To outlaw abortion is to create a law that has nothing to do with women's real lives and needs, but is based instead on a moral fantasy that is founded on secrecy, willful blindness, and denial. And the women that are most in danger are those who are most invisible in the highly stratified society. A recent Human Rights Watch report notes that the U.N. Human Rights Committee has expressed its "concern over discriminatory aspects of the laws and policies in force, which result in disproportionate resort to illegal, unsafe abortions by poor and rural women." According to one report, a relatively "safe" abortion can cost 1500 pesos—nearly 500 U.S. dollars, or approximately three times the monthly minimum wage (see page 40 of this PDF).

Although all abortion is illegal, there are certain circumstances where it is considered "not punishable." These are:

  • In cases where the health or life of the woman is endangered by the continuation of the pregnancy.

  • In cases where a mentally disabled or insane woman ("idiota o dementa") becomes pregnant after being raped.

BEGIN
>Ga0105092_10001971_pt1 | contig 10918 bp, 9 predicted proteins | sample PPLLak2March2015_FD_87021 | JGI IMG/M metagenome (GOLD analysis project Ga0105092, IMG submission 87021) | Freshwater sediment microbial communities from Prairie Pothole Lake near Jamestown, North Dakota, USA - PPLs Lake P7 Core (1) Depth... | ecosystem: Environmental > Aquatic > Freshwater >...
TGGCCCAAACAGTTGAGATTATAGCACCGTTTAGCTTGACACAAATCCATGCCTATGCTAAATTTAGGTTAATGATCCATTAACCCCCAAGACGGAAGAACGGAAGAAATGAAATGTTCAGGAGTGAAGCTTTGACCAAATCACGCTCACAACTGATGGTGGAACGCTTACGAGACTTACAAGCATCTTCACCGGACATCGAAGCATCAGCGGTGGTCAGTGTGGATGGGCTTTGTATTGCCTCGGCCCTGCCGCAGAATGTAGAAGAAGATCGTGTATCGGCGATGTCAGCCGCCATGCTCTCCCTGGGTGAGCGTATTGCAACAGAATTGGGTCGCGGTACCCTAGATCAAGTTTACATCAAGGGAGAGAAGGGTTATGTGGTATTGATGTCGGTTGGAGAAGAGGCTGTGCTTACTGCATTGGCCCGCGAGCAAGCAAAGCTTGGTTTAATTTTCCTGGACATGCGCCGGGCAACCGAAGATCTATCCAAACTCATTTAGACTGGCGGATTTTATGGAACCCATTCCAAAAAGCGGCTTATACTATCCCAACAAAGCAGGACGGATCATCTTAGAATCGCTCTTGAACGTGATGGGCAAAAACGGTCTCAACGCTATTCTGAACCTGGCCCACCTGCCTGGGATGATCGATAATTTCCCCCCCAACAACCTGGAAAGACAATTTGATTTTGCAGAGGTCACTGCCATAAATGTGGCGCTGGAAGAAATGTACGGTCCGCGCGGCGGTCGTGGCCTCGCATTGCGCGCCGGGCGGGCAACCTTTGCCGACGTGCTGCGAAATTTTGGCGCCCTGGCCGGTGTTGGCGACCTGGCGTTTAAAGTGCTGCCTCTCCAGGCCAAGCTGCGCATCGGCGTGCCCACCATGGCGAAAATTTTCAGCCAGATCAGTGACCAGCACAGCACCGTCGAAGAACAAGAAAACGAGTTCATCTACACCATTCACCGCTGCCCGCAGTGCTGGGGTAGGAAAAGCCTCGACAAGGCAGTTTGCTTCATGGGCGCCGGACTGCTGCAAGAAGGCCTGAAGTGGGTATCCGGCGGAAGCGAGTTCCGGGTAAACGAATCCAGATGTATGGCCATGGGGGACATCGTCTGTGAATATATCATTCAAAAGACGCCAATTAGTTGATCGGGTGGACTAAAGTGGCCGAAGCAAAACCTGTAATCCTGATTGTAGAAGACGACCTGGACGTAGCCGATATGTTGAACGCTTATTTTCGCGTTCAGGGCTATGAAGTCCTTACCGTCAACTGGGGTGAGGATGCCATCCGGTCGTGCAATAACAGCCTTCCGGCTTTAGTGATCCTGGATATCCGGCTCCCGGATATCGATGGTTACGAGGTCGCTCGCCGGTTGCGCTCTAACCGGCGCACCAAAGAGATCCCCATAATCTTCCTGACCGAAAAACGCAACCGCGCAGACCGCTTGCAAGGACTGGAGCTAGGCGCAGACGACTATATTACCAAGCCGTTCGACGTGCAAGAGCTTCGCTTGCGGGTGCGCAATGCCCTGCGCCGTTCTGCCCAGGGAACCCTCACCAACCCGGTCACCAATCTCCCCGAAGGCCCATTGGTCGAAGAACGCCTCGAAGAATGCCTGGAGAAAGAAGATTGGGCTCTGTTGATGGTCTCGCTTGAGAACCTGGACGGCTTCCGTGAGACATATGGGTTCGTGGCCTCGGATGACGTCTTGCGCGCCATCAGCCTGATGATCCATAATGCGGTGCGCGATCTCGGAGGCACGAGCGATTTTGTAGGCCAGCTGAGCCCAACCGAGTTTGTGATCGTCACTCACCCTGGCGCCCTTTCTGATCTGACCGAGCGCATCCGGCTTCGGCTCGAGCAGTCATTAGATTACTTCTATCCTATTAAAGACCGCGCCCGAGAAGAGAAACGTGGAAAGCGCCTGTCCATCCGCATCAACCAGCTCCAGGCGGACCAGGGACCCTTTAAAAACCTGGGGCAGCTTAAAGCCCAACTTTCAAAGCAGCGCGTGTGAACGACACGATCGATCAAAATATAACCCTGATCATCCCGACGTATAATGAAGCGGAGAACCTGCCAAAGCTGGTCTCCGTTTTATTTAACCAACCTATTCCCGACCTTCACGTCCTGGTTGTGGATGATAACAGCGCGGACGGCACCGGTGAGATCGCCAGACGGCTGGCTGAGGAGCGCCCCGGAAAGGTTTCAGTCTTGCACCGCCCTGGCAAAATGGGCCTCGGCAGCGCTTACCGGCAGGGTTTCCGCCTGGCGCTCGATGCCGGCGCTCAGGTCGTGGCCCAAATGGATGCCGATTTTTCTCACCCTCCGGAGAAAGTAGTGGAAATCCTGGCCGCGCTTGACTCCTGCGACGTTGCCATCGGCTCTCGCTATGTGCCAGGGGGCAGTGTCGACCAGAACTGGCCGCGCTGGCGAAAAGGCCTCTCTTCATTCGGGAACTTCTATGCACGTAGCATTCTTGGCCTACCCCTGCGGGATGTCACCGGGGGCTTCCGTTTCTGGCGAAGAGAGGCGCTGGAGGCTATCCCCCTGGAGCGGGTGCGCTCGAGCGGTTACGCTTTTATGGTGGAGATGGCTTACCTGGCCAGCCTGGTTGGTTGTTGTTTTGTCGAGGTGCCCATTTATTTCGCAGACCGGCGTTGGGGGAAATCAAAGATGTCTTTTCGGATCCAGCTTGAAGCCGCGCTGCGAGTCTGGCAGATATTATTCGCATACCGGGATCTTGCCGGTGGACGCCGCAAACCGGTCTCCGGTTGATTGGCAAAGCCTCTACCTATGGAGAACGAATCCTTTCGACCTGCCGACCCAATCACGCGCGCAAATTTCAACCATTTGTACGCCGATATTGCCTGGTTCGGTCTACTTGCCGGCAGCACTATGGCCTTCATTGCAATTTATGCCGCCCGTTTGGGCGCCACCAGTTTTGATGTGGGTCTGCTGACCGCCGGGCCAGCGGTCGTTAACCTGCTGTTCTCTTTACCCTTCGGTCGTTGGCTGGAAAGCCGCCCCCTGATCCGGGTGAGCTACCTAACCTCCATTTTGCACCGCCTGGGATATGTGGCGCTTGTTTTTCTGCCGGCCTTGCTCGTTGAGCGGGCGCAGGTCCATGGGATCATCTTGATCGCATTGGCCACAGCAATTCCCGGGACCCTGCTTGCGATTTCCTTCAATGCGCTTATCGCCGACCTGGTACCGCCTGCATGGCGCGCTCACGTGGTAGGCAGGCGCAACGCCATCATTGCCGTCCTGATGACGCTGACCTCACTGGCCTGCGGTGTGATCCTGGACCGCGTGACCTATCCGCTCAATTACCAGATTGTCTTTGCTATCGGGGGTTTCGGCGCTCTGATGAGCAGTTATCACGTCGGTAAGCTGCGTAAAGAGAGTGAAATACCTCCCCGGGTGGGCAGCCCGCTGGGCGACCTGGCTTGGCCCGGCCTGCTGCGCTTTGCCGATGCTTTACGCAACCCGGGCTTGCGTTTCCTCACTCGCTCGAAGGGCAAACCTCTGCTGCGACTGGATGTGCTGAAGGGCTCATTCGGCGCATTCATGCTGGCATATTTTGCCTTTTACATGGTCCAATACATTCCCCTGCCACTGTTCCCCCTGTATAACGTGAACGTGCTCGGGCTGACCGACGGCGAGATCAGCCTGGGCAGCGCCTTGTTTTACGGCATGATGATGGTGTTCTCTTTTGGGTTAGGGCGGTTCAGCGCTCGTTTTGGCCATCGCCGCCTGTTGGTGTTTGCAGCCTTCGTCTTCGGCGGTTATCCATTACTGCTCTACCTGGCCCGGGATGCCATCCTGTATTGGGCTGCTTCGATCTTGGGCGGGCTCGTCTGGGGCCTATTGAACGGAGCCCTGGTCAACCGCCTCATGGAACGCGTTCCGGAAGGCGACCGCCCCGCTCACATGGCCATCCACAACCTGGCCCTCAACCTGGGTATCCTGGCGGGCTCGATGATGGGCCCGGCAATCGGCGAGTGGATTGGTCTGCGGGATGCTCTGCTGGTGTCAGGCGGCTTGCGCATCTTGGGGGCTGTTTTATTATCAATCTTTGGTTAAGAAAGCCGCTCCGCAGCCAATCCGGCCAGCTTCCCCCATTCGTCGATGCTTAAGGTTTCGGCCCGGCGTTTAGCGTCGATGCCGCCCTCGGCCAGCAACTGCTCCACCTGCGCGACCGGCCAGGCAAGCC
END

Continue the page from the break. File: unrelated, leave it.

But even these slight exceptions from prosecution offer a false promise. Because, in a country where abortion is illegal, there is no network of abortion providers. Nor is there a standard policy by which doctors, hospitals, or the courts review cases and grant exceptions. This leaves many women, especially victims of sexual assault, without options or legal recourse. But last summer, two cases where abortion was denied seized the public's attention, leading to much-needed policy reform.

One of them involved L.M.R., a severely retarded nineteen-year old who lives in Guernica, a small city in the province of Buenos Aires. L.M.R., who has the mental age of an eight year old, became pregnant after being raped by her uncle. When her mother took her to a hospital to terminate the pregnancy, a local judge stepped in to block the abortion from taking place.

By the time the Buenos Aires Supreme Court reversed the judge's order, the hospital refused to terminate the pregnancy, claiming that it was too far advanced. As a consequence, a network of women's groups raised funds for a secret late-term abortion.